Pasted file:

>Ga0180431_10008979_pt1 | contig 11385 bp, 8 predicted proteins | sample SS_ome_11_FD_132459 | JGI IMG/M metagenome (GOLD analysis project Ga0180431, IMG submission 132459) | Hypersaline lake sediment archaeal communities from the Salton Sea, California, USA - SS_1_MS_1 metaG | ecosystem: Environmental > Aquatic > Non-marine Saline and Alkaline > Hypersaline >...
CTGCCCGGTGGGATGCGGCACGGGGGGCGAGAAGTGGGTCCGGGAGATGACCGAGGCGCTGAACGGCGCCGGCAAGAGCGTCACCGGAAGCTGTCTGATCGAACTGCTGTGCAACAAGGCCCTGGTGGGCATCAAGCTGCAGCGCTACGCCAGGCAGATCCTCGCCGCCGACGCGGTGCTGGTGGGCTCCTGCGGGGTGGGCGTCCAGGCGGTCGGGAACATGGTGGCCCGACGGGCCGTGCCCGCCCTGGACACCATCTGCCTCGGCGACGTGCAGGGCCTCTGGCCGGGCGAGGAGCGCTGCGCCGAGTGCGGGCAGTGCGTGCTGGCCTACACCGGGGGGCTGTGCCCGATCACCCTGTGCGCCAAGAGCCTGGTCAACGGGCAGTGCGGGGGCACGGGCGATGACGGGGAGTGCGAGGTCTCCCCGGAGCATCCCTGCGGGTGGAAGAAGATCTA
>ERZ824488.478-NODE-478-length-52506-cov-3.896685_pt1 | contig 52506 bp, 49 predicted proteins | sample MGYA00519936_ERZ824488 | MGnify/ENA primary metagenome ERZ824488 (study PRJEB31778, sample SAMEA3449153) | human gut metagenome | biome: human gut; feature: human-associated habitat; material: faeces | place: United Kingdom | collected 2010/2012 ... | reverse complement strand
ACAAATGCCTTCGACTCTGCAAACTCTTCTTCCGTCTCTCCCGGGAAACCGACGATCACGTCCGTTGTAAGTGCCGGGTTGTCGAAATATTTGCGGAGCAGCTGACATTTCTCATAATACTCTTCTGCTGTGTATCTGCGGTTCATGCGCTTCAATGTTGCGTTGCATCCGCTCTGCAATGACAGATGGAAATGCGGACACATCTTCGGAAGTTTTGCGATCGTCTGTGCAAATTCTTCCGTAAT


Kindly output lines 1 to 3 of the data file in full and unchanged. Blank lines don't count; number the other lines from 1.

>Ga0180431_10008979_pt1 | contig 11385 bp, 8 predicted proteins | sample SS_ome_11_FD_132459 | JGI IMG/M metagenome (GOLD analysis project Ga0180431, IMG submission 132459) | Hypersaline lake sediment archaeal communities from the Salton Sea, California, USA - SS_1_MS_1 metaG | ecosystem: Environmental > Aquatic > Non-marine Saline and Alkaline > Hypersaline >...
CTGCCCGGTGGGATGCGGCACGGGGGGCGAGAAGTGGGTCCGGGAGATGACCGAGGCGCTGAACGGCGCCGGCAAGAGCGTCACCGGAAGCTGTCTGATCGAACTGCTGTGCAACAAGGCCCTGGTGGGCATCAAGCTGCAGCGCTACGCCAGGCAGATCCTCGCCGCCGACGCGGTGCTGGTGGGCTCCTGCGGGGTGGGCGTCCAGGCGGTCGGGAACATGGTGGCCCGACGGGCCGTGCCCGCCCTGGACACCATCTGCCTCGGCGACGTGCAGGGCCTCTGGCCGGGCGAGGAGCGCTGCGCCGAGTGCGGGCAGTGCGTGCTGGCCTACACCGGGGGGCTGTGCCCGATCACCCTGTGCGCCAAGAGCCTGGTCAACGGGCAGTGCGGGGGCACGGGCGATGACGGGGAGTGCGAGGTCTCCCCGGAGCATCCCTGCGGGTGGAAGAAGATCTA
>ERZ824488.478-NODE-478-length-52506-cov-3.896685_pt1 | contig 52506 bp, 49 predicted proteins | sample MGYA00519936_ERZ824488 | MGnify/ENA primary metagenome ERZ824488 (study PRJEB31778, sample SAMEA3449153) | human gut metagenome | biome: human gut; feature: human-associated habitat; material: faeces | place: United Kingdom | collected 2010/2012 ... | reverse complement strand